My Recognition Awards And Its Impact
All the awards I find important, as it’s a reason to do more and also show I am being recognised; I do not take that lightly.

However, the Lagos state award from the Ministry or Youth came as a huge surprise as I didn’t think we were noticed, but kept doing our bit; that triggered something in me.

Representing Nigeria As A Youth Leader
My role as a Youth Lead Ambassador in 2020 gives me an avenue to share authentic Nigeria stories with the world through what I do. I had to also organise with other ambassadors to amplify the work we do as social entrepreneurs and work on solutions that would enable us see sustainable changes in certain areas. Policy implementation was drawn to help youth engage better in communities.

This year, I became peer advisor for USAID and Youth lead also and I realised how a lot of people opened the doors for me at various points in my life. As a peer advisor, I am opening the doors for other ambassadors this year to use their voice on a global stage. Not get caught up in “we are young syndrome”, but give their work their utmost best. I will be mentoring changemakers from different part of the world and I feel very blessed to do that.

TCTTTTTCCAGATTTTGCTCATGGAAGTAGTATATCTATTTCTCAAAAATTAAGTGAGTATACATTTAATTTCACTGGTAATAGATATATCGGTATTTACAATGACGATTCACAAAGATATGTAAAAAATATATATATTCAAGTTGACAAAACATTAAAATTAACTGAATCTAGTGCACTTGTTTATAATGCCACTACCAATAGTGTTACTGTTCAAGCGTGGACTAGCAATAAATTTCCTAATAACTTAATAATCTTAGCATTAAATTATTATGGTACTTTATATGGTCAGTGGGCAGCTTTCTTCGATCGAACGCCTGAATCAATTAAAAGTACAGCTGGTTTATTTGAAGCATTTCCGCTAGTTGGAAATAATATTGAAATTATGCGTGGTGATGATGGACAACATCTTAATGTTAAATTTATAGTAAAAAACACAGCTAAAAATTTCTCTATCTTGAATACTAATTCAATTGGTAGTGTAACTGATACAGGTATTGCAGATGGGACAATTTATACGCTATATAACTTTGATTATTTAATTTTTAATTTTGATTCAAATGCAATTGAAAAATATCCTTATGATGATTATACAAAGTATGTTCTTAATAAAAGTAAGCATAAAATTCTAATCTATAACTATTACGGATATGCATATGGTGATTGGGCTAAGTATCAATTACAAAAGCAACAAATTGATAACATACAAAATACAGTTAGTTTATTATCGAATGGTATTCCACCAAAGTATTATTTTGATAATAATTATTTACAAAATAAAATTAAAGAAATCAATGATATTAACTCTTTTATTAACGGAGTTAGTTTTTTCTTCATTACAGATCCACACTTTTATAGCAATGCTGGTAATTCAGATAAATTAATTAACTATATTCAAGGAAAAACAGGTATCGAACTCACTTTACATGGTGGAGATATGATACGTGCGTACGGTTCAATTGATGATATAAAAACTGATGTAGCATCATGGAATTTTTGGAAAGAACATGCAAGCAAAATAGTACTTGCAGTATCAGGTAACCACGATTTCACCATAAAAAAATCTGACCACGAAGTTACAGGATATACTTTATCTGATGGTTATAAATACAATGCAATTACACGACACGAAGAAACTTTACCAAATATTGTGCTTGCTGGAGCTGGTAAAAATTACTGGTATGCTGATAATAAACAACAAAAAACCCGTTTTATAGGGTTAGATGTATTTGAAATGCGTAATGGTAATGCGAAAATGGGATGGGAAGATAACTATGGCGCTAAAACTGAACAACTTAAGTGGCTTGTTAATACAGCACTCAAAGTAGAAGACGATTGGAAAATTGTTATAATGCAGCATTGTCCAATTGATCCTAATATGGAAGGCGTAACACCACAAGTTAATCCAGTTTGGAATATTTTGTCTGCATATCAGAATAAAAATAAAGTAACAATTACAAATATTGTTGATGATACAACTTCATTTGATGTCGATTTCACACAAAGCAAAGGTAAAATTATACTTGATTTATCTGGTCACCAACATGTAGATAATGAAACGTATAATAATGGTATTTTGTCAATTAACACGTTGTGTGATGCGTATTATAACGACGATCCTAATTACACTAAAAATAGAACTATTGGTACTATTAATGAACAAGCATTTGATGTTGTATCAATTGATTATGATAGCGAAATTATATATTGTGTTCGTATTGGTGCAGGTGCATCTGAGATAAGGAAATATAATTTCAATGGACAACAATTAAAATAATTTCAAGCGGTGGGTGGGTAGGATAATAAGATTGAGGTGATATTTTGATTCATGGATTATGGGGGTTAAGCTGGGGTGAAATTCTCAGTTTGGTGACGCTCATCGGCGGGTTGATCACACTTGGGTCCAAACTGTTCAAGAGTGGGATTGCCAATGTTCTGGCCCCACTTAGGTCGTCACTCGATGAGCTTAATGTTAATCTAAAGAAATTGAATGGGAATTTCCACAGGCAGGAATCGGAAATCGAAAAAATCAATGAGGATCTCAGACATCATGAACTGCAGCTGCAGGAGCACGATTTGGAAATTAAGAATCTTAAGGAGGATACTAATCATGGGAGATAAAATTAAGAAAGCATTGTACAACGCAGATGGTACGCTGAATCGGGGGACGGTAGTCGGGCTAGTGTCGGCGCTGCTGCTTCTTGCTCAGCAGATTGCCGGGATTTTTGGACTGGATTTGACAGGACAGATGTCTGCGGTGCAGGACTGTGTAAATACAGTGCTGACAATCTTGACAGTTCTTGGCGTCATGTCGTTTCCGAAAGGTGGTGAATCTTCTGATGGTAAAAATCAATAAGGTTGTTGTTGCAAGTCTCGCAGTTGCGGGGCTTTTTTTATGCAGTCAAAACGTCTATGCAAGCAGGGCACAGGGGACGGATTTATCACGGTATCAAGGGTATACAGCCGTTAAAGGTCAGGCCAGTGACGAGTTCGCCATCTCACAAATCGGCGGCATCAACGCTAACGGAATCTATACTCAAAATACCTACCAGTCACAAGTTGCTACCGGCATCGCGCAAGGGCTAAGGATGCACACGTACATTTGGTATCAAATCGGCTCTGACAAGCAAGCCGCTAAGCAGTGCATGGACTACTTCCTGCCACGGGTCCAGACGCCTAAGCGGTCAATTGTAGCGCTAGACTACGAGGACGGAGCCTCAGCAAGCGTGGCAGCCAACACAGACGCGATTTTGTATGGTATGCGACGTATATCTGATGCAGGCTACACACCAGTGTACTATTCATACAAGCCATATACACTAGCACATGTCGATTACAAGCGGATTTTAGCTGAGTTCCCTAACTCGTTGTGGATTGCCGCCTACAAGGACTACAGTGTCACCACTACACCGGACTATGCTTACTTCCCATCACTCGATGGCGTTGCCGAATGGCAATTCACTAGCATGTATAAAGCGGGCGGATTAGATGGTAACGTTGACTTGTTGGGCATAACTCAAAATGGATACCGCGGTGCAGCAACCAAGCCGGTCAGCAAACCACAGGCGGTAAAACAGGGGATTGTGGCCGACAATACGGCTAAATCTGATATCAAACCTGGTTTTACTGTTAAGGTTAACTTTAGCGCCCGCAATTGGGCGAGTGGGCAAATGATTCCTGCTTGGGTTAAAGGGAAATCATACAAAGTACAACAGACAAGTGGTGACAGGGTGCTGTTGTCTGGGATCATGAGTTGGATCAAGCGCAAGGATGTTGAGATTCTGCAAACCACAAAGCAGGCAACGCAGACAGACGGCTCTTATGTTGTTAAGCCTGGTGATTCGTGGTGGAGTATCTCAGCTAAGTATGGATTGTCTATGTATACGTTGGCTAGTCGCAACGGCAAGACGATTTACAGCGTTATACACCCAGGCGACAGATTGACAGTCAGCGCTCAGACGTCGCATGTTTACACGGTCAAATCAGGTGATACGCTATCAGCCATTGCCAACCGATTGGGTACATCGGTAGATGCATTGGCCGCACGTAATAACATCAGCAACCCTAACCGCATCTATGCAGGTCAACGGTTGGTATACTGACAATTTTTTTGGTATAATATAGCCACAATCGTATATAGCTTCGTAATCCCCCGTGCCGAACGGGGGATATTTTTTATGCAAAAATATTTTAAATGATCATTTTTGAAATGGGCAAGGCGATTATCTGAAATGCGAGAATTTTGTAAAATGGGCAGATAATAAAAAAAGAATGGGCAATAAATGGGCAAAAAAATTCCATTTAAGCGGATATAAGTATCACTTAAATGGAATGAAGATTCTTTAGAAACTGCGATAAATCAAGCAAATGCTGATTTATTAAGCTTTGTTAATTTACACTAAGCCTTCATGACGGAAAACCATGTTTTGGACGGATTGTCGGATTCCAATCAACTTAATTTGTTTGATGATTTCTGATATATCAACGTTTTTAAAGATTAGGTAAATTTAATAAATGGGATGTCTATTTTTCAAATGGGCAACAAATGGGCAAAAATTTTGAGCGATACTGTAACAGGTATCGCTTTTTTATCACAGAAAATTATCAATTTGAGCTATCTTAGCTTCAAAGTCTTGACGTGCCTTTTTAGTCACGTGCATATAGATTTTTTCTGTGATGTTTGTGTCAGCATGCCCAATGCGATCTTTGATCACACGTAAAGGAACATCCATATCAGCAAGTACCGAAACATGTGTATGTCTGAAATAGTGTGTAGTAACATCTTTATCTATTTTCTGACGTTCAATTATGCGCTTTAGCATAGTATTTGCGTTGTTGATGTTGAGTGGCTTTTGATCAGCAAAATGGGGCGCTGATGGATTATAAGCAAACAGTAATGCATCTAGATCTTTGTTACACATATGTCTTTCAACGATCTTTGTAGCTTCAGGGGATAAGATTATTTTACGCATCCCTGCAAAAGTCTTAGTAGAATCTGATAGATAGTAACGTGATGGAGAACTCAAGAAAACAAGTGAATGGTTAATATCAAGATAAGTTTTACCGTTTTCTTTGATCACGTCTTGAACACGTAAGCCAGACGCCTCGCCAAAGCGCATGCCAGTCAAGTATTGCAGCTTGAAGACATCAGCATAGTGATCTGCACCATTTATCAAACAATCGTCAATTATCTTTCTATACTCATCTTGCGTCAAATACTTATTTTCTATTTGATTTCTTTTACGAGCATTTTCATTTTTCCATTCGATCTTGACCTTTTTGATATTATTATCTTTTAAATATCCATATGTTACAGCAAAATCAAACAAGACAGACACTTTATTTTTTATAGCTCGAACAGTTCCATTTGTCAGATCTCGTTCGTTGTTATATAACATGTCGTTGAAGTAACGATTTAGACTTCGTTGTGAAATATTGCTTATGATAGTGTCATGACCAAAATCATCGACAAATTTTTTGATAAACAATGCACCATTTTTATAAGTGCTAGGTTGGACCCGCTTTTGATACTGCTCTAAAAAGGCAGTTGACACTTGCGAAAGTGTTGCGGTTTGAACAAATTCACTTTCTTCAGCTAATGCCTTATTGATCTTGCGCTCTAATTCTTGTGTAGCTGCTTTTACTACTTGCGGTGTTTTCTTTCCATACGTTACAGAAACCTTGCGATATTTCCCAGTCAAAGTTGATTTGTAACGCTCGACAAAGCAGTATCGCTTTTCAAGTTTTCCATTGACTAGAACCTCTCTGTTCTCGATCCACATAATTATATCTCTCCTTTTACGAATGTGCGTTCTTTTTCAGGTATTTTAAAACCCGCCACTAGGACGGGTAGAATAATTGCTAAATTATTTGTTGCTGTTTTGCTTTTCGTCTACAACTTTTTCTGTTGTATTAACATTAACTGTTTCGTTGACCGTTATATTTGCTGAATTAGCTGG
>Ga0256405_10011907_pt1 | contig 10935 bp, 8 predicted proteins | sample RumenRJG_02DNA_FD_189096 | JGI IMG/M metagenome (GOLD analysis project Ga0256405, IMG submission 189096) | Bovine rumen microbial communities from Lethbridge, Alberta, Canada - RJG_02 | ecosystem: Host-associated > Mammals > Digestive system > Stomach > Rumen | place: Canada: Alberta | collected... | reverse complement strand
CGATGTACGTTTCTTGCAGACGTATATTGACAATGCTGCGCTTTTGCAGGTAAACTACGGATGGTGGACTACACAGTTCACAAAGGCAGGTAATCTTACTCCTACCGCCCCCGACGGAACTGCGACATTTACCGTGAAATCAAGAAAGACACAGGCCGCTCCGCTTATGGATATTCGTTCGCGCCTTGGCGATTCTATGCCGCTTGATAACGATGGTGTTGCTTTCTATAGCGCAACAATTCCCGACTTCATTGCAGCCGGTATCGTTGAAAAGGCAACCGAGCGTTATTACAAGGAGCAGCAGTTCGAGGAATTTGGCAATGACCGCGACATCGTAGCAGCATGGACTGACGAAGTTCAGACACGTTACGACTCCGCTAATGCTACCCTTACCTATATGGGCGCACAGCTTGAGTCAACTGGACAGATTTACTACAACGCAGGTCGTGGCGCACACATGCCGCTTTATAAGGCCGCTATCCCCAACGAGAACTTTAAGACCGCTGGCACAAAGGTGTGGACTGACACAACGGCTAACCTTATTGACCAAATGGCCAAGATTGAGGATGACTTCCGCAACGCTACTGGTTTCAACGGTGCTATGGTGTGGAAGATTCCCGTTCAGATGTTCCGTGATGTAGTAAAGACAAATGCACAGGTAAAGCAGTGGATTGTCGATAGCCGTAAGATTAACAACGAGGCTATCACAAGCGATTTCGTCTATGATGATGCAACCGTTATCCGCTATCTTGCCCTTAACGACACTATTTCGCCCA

Challenges Of My Work
The challenges of the work I do vary from time to time, but I am learning to work through those challenges. Sometimes, it’s handling new government policies, other times, it’s funding. Sometimes, it’s inadequate skilled volunteers to work on a project. The key for me is to learn how to make things work through the seemingly different season and that has made me somewhat very innovative.

Women Who Inspire Me And Why
I have been inspired by various women and this question seems slightly difficult, but for the sake of the question asked, I’d say: My mum, Mrs. Atinuke Akinsanya who showed me through her lifestyle what it means to truly be passionate about helping someone who might not be able to repay you and truly caring for others. Michelle Obama; I remember writing about her in business school, so much to say, but I will leave it this way. She showed that an exalted position could be used to truly impact lives. Mrs. Ibukun Awosika is phenomenal woman; I love listening to her talk about various aspects of life and how she creates a balance through life issues; her career path energies me to be more and do more.

Being A Woman Of Rubies
What makes me a woman of rubies? The fact that I am constantly becoming, and creating opportunities for families at various points in my life, to move out of intergenerational poverty and illiteracy. The fact that I am constantly opening doors for women to live their dreams makes me a woman of rubies.